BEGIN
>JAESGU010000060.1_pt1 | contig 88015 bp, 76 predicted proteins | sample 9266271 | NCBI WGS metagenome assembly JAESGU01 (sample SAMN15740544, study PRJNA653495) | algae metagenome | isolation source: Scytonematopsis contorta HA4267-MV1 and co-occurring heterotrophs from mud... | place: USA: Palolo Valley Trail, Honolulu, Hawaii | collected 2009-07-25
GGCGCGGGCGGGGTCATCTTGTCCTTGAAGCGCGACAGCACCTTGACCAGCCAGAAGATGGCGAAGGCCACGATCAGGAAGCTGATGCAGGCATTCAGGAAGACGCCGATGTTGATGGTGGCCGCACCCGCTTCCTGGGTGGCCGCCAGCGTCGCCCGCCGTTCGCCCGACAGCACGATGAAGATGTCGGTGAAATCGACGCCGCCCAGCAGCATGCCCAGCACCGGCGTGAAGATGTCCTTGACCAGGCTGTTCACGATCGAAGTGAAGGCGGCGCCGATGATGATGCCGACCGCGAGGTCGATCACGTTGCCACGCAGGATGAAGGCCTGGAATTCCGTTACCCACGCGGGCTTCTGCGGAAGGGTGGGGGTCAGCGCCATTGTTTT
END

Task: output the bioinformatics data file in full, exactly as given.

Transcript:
>JAESGU010000060.1_pt1 | contig 88015 bp, 76 predicted proteins | sample 9266271 | NCBI WGS metagenome assembly JAESGU01 (sample SAMN15740544, study PRJNA653495) | algae metagenome | isolation source: Scytonematopsis contorta HA4267-MV1 and co-occurring heterotrophs from mud... | place: USA: Palolo Valley Trail, Honolulu, Hawaii | collected 2009-07-25
GGCGCGGGCGGGGTCATCTTGTCCTTGAAGCGCGACAGCACCTTGACCAGCCAGAAGATGGCGAAGGCCACGATCAGGAAGCTGATGCAGGCATTCAGGAAGACGCCGATGTTGATGGTGGCCGCACCCGCTTCCTGGGTGGCCGCCAGCGTCGCCCGCCGTTCGCCCGACAGCACGATGAAGATGTCGGTGAAATCGACGCCGCCCAGCAGCATGCCCAGCACCGGCGTGAAGATGTCCTTGACCAGGCTGTTCACGATCGAAGTGAAGGCGGCGCCGATGATGATGCCGACCGCGAGGTCGATCACGTTGCCACGCAGGATGAAGGCCTGGAATTCCGTTACCCACGCGGGCTTCTGCGGAAGGGTGGGGGTCAGCGCCATTGTTTT